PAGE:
Residents along most of the East Coast on Tuesday began cleaning up the wreckage left behind by Hurricane Sandy, and it was immediately clear that all Americans will get slapped with the astronomical bill for the late-season storm.
“One of the big lessons here is there is going to be a very large gap between the insured losses and the total direct losses, and the overall economic losses due to Hurricane Sandy,” said Cynthia McHale, director of insurance services for the business advisory firm Ceres.
The insured losses from Sandy are initially estimated by Ceres and others to come between $5 billion and $10 billion. That’s a fraction of the total losses, however, since damage from flooding and Sandy’s storm surge would be covered not by the private sector but rather by the National Flood Insurance Program. Only a small percentage of homeowners – 5.6 million policies nationwide last year – are thought to actually have the federally provided insurance coverage.
That means taxpayers may be on the hook for a lot of the disaster assistance as well as the low-interest rebuilding loans given to residents and businesses in affected states along or near the East Coast.
“All of society is going to be affected by this,” said McHale.
Americans also will feel Sandy’s effect on gas prices, which are likely to spike for a short period as a result of the storm forcing refinery shutdowns and disrupting gasoline deliveries along the East Coast.
Sandy shut down the New York Stock Exchange on Monday and Tuesday, the first time weather has closed the symbol of American financial might for two consecutive days since 1888. Leaders of the exchange announced Tuesday afternoon that trading will resume Wednesday morning at normal hours, although with the subway system and schools closed in New York it wasn’t clear who would come to work and how they’d get there.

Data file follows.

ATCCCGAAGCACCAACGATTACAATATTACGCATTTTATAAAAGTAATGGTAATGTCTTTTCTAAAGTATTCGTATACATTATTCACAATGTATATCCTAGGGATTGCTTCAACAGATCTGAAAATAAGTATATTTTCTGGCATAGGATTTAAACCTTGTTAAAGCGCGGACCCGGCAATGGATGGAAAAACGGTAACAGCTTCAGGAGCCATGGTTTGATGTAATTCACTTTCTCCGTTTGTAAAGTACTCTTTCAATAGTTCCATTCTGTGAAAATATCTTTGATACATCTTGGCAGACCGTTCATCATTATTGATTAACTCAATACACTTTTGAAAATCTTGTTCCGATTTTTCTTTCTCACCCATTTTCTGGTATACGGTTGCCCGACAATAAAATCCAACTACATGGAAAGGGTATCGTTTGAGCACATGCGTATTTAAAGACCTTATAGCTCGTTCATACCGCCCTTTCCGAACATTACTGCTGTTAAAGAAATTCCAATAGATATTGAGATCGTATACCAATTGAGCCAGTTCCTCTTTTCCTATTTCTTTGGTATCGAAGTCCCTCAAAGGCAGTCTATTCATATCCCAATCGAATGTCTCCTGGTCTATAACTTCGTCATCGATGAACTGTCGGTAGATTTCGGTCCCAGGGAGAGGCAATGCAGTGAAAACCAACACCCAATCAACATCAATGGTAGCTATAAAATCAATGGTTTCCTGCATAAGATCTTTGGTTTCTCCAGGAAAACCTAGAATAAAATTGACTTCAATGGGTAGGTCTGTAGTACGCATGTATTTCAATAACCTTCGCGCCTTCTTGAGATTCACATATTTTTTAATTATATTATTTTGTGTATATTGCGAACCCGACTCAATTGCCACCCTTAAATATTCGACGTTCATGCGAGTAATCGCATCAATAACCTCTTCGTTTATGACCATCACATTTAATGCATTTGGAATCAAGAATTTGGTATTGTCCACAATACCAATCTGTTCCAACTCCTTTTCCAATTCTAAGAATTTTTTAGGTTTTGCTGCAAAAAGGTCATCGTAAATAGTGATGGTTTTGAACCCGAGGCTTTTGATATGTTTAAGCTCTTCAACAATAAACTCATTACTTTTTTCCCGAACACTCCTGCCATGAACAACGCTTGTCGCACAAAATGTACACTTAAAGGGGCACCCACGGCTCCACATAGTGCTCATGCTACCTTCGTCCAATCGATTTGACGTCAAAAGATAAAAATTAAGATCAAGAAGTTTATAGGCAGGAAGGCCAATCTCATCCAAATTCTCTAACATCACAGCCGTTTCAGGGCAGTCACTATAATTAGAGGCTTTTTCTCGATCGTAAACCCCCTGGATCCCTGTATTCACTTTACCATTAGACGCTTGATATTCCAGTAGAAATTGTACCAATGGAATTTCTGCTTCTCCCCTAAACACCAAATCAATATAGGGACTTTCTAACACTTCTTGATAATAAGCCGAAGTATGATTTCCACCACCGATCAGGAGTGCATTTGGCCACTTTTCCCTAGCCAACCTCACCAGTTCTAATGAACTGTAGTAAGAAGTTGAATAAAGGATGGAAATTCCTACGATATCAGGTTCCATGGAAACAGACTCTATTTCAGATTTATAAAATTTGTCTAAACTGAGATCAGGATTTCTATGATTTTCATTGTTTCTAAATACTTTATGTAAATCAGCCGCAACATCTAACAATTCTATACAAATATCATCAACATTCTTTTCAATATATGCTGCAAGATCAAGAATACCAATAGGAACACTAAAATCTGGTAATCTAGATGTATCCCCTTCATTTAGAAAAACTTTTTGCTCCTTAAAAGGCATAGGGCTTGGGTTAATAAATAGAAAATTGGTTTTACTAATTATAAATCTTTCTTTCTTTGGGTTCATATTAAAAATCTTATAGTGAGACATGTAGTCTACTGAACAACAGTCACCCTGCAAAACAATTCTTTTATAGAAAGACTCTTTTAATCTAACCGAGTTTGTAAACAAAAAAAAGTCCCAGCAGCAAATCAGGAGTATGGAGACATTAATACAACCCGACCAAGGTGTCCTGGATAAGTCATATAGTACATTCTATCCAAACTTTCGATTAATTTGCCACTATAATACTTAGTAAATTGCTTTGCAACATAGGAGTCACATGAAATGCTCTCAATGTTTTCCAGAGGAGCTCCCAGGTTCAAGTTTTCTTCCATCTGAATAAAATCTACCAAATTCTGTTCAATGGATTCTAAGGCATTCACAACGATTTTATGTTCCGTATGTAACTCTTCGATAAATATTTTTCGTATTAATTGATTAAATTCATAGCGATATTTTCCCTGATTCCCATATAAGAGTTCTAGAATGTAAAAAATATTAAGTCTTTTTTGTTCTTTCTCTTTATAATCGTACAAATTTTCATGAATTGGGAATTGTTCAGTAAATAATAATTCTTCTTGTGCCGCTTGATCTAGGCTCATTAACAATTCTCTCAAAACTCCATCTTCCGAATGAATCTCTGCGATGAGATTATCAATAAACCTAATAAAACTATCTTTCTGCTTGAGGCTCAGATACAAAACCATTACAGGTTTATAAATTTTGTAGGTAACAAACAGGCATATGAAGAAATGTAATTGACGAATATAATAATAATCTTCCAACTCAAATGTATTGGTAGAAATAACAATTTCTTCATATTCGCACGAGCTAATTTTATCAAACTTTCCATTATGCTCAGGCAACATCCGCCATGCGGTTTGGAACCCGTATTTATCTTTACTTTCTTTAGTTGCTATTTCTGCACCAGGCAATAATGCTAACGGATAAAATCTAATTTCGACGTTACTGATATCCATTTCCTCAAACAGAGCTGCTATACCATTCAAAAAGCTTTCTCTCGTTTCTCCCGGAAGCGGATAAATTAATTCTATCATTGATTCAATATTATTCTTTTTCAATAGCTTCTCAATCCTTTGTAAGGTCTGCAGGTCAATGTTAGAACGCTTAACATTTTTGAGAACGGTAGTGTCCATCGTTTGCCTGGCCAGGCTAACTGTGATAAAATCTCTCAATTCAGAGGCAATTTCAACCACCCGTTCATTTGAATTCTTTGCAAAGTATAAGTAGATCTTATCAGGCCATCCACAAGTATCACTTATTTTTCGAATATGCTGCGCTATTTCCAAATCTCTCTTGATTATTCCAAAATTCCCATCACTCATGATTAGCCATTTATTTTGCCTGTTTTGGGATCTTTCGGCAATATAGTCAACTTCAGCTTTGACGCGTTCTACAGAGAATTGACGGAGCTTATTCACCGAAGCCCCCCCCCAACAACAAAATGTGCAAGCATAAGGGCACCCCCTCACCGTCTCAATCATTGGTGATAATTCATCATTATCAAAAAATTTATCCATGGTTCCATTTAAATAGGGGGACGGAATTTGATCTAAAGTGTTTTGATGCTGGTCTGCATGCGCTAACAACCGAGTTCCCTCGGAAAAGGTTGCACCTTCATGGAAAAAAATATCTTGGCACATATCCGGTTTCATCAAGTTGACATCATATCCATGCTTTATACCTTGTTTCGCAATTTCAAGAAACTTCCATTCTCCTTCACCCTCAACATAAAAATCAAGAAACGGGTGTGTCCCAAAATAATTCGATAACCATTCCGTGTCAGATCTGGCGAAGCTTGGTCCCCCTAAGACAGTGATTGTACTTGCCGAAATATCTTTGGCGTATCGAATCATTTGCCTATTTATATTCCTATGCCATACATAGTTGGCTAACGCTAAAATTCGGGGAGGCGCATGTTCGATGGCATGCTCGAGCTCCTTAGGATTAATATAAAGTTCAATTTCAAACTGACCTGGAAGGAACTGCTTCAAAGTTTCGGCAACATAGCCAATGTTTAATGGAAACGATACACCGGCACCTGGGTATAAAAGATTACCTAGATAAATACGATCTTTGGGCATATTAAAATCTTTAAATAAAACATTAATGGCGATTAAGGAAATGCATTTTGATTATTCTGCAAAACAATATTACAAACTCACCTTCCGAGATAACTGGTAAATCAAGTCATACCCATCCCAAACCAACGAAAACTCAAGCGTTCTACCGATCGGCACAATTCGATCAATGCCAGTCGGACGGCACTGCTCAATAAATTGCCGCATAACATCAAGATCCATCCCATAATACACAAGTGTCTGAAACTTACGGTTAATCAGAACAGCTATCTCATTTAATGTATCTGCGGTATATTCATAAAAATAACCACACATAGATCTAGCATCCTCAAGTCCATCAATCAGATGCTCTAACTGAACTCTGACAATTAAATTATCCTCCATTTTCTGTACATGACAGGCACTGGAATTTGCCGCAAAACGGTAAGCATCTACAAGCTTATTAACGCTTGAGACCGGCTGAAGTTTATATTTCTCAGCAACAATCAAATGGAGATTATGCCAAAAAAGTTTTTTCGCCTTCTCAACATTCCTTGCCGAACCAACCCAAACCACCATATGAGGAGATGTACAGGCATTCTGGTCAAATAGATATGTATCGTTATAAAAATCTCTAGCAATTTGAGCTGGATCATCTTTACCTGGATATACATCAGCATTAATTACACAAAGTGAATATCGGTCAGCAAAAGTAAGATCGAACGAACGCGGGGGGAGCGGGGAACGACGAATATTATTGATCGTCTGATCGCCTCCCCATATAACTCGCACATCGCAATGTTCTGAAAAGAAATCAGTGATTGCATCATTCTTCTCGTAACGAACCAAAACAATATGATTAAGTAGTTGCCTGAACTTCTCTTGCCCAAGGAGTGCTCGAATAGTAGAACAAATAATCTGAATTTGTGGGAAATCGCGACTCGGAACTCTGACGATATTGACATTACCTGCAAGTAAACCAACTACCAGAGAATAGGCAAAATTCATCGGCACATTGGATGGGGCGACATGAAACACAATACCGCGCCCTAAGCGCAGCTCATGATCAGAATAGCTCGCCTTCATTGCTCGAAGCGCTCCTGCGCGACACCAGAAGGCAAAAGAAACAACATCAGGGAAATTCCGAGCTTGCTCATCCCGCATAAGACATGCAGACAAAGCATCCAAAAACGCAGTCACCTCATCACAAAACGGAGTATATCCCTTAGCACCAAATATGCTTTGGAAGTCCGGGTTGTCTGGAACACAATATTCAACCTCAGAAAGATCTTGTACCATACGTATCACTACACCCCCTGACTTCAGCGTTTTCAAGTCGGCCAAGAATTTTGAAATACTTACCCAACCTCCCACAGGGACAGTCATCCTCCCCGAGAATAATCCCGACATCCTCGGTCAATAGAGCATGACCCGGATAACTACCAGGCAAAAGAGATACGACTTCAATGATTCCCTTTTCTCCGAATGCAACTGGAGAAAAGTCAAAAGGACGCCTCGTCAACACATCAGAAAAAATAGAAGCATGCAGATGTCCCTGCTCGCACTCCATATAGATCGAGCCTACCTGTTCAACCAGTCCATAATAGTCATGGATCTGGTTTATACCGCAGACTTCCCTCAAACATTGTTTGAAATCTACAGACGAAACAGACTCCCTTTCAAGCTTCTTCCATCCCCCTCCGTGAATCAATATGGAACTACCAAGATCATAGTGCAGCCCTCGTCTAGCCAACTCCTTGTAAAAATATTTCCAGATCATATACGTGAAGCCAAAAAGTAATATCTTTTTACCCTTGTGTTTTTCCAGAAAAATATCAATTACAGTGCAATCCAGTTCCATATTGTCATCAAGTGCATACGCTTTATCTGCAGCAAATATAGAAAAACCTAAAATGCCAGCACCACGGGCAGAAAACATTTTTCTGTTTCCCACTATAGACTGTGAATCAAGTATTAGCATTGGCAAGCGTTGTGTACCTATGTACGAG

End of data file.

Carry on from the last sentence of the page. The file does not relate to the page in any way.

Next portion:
Initial estimates of broader economic losses range from $20 billion to $50 billion, although these numbers could go sharply higher in days ahead as more is known about the submerged New Jersey resort town of Atlantic City, parts of which Tuesday resembled the mythical submerged city of Atlantis.
One reason for the difficulty in estimating damage is that the slow-moving Sandy continued to drench inland portions of the nation Tuesday, said Annes Haseemkunju, a meteorologist with the risk-assessment firm EQECAT in Oakland, Calif.
“This is going to be (seen as) an unusual event,” he said, noting that gale-force winds were felt in a diameter of 1,000 miles from Sandy’s center. EQECAT initially estimated $5 billion in insured losses but expected that number to rise sharply.
Another big unknown is the extent of damage in and around the densely populated New York City area. Water levels in the Battery Park area on the edge of the financial district surpassed records set in 1960. The flooded New York subway system is expected to be closed for days, and for millions of New Yorkers, in a city proud of its toughness, it’s sure to be a week demanding patience.
“Early estimates of potential infrastructure damages currently stand around $10 billion of insured damages and about twice as much, or $20 billion, in terms of total damages,” wrote Nigel Gault and Gregory Daco, economists at forecaster IHS Global Insight, in a research note Tuesday. “This would put Sandy on par with (Hurricane) Irene (in 2011) in terms of total infrastructure damage estimated around $15 billion. However, with Sandy being a much larger storm, it is likely to end up causing more flooding damage than its 2011 peer, which would increase total damage estimates.”